Interview Strategies that Identify Functionally Diverse Perspectives (Case Study 1)

One Way to Recruit Diversity that Promotes Innovation and Productivity

Work teams with high levels of functional diversity — diversity in the way an individual frames and solves problems — can significantly increase innovation and productivity. To reap this benefit, organizations need to identify and recruit talent with diverse patterns of thinking or problem-solving. This need is especially great for organizations in competitive and fast-paced environments like IT.

Here are some suggestions for interview strategies that help identify functionally diverse perspectives:

  • Scenario Analysis. Many companies already use scenarios to see how candidates behave or solve problems in a given situation. Often, though, employers look for candidates who solve these problems in ways that have been predetermined as “best,” or as the best “fit” for the organization. To increase functional diversity, employers also should seek candidates who solve these problems accurately but in ways that differ from the organization’s standard practice.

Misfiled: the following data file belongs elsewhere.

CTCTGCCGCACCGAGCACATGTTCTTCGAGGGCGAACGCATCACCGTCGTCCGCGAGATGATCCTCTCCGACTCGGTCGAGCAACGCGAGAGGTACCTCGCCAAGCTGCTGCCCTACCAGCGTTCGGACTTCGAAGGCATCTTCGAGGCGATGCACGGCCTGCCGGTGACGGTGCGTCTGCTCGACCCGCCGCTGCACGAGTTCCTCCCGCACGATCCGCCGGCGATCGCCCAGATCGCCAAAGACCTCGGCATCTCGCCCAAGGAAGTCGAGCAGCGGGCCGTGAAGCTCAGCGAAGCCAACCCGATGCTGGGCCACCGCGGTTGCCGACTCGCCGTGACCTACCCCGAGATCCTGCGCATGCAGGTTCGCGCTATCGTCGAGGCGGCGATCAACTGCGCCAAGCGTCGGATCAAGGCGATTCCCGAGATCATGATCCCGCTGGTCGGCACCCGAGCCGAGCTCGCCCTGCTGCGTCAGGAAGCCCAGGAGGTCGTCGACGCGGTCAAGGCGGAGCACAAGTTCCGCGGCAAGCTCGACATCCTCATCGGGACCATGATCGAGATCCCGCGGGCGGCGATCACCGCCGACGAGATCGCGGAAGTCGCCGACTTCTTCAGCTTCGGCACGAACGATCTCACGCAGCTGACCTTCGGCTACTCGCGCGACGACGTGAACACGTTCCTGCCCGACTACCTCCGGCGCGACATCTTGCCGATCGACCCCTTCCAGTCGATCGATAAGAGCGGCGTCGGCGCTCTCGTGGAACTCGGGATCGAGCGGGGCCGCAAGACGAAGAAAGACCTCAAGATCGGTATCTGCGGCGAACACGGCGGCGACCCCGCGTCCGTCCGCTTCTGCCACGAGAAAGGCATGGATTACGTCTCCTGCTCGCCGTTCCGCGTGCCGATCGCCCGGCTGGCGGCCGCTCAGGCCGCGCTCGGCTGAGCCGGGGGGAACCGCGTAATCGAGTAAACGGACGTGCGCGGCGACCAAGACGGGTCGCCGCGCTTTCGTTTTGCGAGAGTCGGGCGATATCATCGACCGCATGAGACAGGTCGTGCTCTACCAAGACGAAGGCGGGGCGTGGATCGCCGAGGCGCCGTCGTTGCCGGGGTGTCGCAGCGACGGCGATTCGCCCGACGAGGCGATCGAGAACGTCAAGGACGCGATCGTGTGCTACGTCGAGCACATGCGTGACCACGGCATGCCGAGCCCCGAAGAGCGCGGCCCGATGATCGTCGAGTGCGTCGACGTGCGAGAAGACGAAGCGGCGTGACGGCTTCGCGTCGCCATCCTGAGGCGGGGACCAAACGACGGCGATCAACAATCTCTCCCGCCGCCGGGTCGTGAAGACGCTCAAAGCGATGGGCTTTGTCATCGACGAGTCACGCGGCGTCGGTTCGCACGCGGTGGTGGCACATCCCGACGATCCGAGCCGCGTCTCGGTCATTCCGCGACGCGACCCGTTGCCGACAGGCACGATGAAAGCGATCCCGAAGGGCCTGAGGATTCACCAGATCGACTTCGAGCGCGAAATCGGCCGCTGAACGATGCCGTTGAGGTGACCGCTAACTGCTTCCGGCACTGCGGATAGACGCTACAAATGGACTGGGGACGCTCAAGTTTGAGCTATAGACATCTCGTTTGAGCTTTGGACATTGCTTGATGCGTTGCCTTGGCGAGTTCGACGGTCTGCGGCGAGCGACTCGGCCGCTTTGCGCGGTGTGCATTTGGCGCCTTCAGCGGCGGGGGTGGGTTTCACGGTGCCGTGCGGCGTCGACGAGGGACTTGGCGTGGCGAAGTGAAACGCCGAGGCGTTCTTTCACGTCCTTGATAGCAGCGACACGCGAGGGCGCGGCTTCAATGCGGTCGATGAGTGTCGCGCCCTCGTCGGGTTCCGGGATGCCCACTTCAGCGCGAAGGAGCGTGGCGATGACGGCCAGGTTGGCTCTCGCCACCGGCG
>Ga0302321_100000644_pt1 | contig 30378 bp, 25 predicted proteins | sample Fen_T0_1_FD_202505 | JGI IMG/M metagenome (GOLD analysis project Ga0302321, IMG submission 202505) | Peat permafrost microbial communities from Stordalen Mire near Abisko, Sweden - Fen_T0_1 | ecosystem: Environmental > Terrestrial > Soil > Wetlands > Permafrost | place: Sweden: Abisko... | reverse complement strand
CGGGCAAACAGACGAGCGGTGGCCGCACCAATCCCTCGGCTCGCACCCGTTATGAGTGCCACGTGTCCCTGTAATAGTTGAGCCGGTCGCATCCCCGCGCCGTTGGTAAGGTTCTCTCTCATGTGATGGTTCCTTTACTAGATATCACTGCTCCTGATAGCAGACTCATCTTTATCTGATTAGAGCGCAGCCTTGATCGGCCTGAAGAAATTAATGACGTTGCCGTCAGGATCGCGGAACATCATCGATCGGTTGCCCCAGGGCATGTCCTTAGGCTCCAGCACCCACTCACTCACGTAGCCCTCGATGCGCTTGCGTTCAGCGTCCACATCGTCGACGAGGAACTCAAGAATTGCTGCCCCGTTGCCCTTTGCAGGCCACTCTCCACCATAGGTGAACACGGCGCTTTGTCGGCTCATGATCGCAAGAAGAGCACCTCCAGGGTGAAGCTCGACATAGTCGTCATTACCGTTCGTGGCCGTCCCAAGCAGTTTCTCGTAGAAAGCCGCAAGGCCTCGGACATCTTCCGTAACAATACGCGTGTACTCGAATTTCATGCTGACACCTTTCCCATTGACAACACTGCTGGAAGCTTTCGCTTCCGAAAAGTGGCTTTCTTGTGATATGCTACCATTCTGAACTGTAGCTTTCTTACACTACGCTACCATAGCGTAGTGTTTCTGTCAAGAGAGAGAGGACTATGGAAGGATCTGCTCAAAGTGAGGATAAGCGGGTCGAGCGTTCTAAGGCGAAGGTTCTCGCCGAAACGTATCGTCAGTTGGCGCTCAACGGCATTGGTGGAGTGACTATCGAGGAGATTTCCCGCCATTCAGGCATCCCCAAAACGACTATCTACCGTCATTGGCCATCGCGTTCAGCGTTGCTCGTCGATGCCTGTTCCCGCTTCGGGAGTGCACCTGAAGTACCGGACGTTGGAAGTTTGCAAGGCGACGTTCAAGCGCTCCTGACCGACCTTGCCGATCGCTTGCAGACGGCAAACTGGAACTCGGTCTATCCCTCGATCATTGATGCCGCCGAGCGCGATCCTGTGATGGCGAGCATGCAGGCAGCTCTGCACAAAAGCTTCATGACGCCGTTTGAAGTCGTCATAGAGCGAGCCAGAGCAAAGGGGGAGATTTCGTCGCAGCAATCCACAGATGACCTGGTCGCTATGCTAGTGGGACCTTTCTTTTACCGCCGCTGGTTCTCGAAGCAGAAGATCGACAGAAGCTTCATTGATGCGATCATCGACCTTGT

• Pile Sorts. In this innovative interview strategy, candidates categorize a number of objects, concepts, or ideas that are initially listed in random order. This strategy is particularly helpful for identifying candidates with different perspectives or patterns of thinking. The figure below illustrates how this method works. Use it as a model for developing lists of objects or concepts relevant for your field and business unit.

  • Ability or Aptitude Tests. If your company currently administers a test or questionnaire that is scored on the basis of the highest number of “correct” answers, modify this process. Consider also awarding additional points for questions that are solved accurately but in ways that differ from the current company standard. Of course, questions need to be complex enough for this method to work. If the current test does not contain sufficiently complex questions, add some that allow for a variety of correct solutions or problem-solving approaches. In addition to awarding points for accurate answers, give additional credit for answers that are solved using diverse, innovative, or unique approaches. Also give particular credit or attention to candidates who correctly answer questions that most others get wrong.


View related research:


Author: Catherine Ashcraft